Numerical simulation of the neutron stars merging to form a black hole, with their accretion disks interacting to produce electromagnetic waves. Credit: L. Rezolla (AEI) & M. Koppitz (AEI & Zuse-Institut Berlin)
Scientists have advanced in discovering how to use ripples in space-time known as gravitational waves to peer back to the beginning of everything we know. The researchers say they can better understand the state of the cosmos shortly after the Big Bang by learning how these ripples in the fabric of the universe flow through planets and the gas between the galaxies.
“We can’t see the early universe directly, but maybe we can see it indirectly if we look at how gravitational waves from that time have affected matter and radiation that we can observe today,” said Deepen Garg, lead author of a paper reporting the results in the Journal of Cosmology and Astroparticle Physics. Garg is a graduate student in the Princeton Program in Plasma Physics, which is based at the U.S. Department of Energy’s (DOE) Princeton Plasma Physics Laboratory (PPPL).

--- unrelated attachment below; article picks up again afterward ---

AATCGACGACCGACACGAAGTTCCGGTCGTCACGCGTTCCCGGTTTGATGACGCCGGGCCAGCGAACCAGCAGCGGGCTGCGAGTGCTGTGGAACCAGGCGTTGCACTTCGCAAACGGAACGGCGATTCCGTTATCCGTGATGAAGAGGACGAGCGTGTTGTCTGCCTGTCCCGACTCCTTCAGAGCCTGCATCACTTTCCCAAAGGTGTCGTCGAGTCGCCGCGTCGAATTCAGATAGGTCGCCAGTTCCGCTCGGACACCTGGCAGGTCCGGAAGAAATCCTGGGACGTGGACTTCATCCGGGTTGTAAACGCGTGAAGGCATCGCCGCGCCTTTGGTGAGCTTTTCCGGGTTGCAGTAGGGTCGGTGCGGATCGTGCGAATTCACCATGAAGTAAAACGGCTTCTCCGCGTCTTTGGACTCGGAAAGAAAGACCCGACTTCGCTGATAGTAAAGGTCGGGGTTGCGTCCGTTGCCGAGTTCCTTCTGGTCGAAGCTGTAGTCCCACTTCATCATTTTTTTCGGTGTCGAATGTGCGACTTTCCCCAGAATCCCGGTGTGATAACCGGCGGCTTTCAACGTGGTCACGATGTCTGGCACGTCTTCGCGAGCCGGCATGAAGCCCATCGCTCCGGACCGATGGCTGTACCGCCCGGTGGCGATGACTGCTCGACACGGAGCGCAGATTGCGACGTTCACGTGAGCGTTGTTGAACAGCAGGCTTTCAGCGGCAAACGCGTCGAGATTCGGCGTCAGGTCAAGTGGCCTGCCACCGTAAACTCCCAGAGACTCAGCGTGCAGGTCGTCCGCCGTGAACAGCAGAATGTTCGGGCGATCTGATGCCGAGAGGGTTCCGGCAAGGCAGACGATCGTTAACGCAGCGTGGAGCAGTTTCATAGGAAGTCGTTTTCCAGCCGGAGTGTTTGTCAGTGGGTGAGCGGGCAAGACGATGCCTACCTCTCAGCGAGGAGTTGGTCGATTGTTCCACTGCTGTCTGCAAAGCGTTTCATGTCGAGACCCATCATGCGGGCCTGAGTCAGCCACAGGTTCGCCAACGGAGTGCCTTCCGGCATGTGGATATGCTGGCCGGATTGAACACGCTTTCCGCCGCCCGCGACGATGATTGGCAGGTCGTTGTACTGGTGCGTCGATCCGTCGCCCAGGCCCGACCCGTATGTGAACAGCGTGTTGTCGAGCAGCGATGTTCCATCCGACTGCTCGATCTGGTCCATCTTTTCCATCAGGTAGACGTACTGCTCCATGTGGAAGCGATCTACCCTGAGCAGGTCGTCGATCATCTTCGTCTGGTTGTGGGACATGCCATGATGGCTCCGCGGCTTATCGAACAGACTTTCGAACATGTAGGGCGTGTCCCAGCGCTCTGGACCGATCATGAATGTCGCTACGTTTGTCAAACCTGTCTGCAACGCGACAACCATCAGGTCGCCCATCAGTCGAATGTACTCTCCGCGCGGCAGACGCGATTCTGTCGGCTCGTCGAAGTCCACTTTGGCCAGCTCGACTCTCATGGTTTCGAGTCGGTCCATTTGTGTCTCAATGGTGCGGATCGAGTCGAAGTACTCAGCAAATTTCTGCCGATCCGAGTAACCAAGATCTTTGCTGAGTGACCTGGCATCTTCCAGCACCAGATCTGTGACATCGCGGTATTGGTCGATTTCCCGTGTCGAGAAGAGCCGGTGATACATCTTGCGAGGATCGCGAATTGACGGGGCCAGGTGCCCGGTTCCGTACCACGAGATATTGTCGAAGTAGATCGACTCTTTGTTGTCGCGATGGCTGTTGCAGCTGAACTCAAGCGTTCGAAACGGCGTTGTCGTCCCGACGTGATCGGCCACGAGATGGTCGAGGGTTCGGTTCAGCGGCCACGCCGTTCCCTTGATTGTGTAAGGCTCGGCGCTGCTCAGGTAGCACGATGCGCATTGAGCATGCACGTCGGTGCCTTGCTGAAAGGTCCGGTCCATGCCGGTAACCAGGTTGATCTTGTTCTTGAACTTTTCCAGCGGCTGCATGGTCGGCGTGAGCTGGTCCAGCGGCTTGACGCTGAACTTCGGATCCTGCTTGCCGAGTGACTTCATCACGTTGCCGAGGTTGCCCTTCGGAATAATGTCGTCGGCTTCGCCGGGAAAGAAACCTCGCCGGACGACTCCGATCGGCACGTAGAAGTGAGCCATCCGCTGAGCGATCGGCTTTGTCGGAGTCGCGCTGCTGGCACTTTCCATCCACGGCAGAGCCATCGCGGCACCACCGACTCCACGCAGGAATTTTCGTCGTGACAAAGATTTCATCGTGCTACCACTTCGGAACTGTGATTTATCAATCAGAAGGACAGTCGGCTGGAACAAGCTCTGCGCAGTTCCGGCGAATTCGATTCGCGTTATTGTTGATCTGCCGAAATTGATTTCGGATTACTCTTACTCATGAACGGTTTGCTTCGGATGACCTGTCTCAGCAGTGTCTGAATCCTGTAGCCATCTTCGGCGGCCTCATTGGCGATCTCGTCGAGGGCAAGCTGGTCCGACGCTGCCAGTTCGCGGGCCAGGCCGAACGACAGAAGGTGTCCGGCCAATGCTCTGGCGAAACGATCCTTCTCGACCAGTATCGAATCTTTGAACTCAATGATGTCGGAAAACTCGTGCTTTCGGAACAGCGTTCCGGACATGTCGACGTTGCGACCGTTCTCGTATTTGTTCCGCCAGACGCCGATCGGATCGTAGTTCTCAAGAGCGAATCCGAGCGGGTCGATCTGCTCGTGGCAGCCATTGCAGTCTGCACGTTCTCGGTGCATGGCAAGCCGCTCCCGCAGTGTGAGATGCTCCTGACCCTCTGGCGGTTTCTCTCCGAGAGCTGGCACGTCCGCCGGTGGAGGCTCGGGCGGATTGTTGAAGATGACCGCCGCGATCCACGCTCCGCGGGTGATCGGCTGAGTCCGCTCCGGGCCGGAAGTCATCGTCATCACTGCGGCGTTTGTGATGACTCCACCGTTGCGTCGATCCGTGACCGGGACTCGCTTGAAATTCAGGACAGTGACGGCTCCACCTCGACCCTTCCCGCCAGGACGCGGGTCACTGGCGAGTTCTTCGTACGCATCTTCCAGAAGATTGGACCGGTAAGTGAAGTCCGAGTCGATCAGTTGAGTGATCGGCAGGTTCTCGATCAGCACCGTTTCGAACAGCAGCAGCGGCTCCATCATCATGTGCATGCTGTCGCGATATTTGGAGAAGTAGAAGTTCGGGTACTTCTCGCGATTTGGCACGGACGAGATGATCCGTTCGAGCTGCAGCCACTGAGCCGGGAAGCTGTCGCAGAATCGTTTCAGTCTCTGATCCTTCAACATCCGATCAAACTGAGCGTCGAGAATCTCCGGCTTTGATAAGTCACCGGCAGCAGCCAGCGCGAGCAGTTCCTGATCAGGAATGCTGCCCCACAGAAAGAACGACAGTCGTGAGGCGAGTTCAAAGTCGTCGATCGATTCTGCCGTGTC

Garg and his advisor Ilya Dodin, who is affiliated with both Princeton University and PPPL, adapted this technique from their research into fusion energy, the process powering the sun and stars that scientists are developing to create electricity on Earth without emitting greenhouse gases or producing long-lived radioactive waste. Fusion scientists calculate how electromagnetic waves move through plasma, the soup of electrons and atomic nuclei that fuels fusion facilities known as tokamaks and stellarators.